Selecting the right air barrier
Understanding how much water vapor can pass through various materials used in wall assemblies is an important factor in selecting an air barrier to meet a specific wall assembly design and climatic considerations. Once again, there’s a standardized method for measuring this: ASTM E 96. “Standard Test Methods for Water Vapor Transmission of Materials.”
ASTM E 96-16 actually defines two different ways to perform this measurement: the desiccant method and the water method (also referred to as dry cup and wet cup methods).
In the desiccant method, a specimen of the material to be tested is sealed to a dish containing a desiccant and the entire assembly is weighed and then placed in a test chamber with a controlled atmosphere (73˚F and 50% RH) and circulating air. The desiccant creates a low vapor pressure environment within the dish. The pressure differential between the atmosphere inside the dish and outside the test assembly causes water vapor molecules to pass through the material, adding mass to the inside space. This change in mass is measured periodically during the test. At the conclusion of the test, the mass over time is plotted on a graph. With this method, we would expect to see mass increase in the dish as water vapor is transmitted from the atmosphere to the dish.
The water method effectively turns this around, creating a high vapor pressure environment within the dish, by filling the dish with distilled water and placing it in a controlled atmosphere of 73˚F and 50% RH. Again, weight measurements are made periodically and charted on a graph. With this method, we would expect to see mass decrease as water vapor escapes to the atmosphere outside the dish.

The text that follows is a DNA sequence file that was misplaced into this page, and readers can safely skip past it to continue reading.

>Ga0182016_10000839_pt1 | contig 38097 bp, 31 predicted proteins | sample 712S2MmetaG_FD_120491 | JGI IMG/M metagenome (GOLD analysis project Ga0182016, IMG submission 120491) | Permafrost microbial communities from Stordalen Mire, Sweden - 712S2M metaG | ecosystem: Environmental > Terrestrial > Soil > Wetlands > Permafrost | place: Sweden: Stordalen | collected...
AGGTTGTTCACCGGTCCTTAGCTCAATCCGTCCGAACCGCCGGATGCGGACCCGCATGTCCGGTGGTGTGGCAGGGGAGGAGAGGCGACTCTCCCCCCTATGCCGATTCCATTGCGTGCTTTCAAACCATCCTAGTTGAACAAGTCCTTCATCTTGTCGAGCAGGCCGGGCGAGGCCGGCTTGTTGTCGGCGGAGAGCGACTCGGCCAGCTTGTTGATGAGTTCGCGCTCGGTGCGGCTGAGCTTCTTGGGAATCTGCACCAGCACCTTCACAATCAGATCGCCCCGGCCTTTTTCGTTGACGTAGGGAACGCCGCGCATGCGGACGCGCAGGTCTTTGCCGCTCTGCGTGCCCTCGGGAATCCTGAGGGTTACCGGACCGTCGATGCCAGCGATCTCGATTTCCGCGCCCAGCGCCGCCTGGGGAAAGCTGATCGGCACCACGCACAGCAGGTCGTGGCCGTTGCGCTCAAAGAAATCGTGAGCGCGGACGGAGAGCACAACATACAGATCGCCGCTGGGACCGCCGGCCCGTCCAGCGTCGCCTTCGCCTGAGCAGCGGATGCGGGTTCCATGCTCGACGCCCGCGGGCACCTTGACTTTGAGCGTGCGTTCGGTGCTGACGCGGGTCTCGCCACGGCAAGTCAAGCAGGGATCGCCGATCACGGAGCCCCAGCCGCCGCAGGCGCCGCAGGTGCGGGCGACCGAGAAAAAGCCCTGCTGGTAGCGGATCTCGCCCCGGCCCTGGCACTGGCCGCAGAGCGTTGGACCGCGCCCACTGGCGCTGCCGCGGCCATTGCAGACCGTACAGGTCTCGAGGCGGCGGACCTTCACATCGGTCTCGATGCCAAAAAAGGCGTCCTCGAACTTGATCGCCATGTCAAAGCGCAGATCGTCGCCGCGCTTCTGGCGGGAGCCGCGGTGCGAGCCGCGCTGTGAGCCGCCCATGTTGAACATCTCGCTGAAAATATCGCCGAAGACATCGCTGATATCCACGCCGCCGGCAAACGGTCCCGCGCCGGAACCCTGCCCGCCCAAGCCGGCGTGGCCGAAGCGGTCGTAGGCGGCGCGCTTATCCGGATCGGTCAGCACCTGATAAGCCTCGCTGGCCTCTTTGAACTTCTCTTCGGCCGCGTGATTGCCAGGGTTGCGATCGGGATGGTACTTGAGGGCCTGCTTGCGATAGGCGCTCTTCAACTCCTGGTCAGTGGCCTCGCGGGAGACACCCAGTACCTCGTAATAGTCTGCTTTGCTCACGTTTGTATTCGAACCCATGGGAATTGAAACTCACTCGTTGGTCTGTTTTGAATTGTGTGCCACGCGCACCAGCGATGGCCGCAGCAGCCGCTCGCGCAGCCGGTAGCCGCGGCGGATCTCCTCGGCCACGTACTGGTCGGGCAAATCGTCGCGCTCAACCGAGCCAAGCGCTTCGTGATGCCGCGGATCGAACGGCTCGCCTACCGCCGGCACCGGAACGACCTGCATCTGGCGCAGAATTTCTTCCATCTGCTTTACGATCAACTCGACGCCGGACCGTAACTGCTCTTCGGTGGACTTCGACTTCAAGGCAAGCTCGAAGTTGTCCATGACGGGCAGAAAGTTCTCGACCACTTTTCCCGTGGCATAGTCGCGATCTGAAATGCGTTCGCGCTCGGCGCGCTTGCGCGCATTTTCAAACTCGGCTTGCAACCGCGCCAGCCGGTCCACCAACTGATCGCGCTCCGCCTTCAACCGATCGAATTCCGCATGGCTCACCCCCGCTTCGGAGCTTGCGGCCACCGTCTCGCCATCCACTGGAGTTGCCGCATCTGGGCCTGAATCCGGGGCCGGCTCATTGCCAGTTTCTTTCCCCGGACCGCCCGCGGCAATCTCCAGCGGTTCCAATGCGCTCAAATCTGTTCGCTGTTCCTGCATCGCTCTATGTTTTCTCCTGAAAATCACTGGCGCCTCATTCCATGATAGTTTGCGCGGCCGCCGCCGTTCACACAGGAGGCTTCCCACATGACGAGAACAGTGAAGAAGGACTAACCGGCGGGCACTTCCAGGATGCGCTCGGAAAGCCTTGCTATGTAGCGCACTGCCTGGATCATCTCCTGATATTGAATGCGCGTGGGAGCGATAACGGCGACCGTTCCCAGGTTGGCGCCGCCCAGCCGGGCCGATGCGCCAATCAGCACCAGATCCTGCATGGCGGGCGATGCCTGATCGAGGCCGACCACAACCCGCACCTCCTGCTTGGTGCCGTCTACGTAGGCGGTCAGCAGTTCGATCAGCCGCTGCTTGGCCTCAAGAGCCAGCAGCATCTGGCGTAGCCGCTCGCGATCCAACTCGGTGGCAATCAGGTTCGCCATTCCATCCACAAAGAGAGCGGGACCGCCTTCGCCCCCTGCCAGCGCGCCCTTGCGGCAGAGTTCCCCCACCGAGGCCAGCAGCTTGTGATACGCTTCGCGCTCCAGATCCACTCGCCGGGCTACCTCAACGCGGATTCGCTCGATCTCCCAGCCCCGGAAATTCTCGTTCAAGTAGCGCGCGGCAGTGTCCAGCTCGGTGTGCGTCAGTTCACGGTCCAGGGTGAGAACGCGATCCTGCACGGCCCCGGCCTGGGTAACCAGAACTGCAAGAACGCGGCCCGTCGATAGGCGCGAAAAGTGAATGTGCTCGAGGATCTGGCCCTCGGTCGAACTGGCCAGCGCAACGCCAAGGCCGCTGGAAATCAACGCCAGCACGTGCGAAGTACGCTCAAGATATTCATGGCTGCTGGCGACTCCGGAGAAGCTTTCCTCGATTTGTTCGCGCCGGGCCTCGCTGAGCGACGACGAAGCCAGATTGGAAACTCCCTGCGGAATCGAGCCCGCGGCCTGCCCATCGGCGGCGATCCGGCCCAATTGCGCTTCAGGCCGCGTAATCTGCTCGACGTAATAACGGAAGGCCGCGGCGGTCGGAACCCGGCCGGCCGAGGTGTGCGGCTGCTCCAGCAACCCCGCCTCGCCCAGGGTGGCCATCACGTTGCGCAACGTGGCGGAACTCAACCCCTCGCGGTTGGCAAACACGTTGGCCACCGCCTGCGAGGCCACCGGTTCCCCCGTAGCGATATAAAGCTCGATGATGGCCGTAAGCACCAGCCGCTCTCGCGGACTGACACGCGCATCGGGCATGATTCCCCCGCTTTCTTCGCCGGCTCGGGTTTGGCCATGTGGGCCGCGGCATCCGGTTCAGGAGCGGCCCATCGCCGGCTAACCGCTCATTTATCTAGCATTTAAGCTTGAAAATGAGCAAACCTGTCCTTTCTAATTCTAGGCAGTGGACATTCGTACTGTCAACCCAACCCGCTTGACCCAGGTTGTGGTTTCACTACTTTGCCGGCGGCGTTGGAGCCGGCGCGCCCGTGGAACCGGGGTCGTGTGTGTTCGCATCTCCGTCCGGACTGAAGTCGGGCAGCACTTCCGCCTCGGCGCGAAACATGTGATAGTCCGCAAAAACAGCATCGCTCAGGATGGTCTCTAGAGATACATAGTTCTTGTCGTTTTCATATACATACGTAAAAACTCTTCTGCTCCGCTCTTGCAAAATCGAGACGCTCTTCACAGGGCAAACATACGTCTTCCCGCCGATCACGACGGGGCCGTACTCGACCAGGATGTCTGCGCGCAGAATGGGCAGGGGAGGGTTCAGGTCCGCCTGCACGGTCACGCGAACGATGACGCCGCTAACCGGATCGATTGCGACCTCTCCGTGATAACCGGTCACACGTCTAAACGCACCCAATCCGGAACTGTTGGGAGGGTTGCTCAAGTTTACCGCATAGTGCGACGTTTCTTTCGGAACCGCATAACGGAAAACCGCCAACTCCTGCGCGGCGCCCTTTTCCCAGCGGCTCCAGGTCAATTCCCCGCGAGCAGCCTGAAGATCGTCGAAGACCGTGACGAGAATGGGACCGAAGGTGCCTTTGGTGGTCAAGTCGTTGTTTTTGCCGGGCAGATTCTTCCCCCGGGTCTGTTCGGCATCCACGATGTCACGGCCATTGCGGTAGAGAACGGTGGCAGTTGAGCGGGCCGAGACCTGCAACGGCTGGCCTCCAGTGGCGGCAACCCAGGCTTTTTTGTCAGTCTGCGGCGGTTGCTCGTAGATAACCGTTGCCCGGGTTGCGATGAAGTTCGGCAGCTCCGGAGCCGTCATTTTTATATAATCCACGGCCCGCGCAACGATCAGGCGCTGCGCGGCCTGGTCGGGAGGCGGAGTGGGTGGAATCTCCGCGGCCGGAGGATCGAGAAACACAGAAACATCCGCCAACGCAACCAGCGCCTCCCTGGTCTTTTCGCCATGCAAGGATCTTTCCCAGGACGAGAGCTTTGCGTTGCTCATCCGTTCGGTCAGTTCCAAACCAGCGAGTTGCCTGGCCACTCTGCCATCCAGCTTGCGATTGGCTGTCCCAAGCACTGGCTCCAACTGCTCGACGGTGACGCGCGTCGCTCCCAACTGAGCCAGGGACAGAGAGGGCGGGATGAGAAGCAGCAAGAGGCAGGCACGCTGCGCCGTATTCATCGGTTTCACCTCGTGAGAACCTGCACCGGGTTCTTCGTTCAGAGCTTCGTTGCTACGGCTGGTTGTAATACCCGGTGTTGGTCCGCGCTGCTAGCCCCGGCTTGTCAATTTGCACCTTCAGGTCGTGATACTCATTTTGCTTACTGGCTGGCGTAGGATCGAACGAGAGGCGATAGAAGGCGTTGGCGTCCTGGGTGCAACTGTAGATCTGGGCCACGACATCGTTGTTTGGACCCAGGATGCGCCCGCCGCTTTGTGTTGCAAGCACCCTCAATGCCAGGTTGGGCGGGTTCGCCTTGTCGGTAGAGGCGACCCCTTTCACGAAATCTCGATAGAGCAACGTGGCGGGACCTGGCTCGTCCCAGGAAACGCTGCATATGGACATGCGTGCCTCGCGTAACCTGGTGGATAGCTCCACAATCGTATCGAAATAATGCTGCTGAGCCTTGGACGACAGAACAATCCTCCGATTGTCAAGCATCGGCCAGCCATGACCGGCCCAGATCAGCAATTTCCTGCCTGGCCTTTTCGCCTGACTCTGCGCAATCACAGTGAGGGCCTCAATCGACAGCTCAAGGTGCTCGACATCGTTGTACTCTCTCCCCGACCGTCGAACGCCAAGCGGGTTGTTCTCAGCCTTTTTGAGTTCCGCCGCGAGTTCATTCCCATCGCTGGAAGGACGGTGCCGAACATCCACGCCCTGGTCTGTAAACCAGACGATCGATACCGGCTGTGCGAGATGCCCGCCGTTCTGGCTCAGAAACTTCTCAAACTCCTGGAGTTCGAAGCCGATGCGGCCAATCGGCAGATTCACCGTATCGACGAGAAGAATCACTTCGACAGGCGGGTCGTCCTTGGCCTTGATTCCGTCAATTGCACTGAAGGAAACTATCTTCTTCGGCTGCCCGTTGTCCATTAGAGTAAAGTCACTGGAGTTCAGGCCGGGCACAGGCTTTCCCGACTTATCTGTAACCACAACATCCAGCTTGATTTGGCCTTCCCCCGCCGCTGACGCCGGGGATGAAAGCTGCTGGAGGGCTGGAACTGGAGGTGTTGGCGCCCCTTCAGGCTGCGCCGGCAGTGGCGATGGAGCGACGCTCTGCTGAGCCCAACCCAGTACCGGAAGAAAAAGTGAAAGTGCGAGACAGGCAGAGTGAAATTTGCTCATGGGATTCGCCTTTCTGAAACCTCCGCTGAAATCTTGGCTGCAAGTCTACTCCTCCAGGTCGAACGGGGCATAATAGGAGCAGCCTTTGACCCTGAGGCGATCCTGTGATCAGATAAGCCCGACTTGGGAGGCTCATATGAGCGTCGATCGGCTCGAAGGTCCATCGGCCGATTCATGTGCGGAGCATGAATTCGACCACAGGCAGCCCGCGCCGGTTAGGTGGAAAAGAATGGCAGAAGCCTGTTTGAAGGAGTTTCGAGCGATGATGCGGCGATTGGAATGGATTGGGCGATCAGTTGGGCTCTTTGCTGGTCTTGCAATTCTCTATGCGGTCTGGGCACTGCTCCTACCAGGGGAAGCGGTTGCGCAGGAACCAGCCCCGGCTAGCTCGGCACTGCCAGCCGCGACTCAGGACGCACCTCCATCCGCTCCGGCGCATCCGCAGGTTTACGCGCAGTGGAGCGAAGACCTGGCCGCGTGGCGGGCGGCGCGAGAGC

Either method will provide a measurement of the tested material’s vapor permeance, or the rate of water vapor transmission through a material over time. This measurement is expressed as “Perms” with a Perm equal to 5.72X10-9 grams of water vapor per pascal (Pa) x second x meters squared. It is calculated by dividing the slope of the graphed results (change in mass over time) by the exposed area of the material tested divided by the pressure difference.
This measurement enables calculation of the material’s vapor permeability, which is its permeance as a function of the material’s thickness (Perm x thickness) and may be used to assess a specific product’s suitability for a particular application.
ASTM E 96 can be used to measure a wide range of vapor permeable and impermeable building envelope materials, from plywood and gypsum to a variety of air barrier membranes. While it provides valuable information for understanding the relative vapor permeance of different materials, it is important to remember that test results are obtained under laboratory conditions; actual vapor permeance of a material may vary in the field due to differing temperature and humidity.
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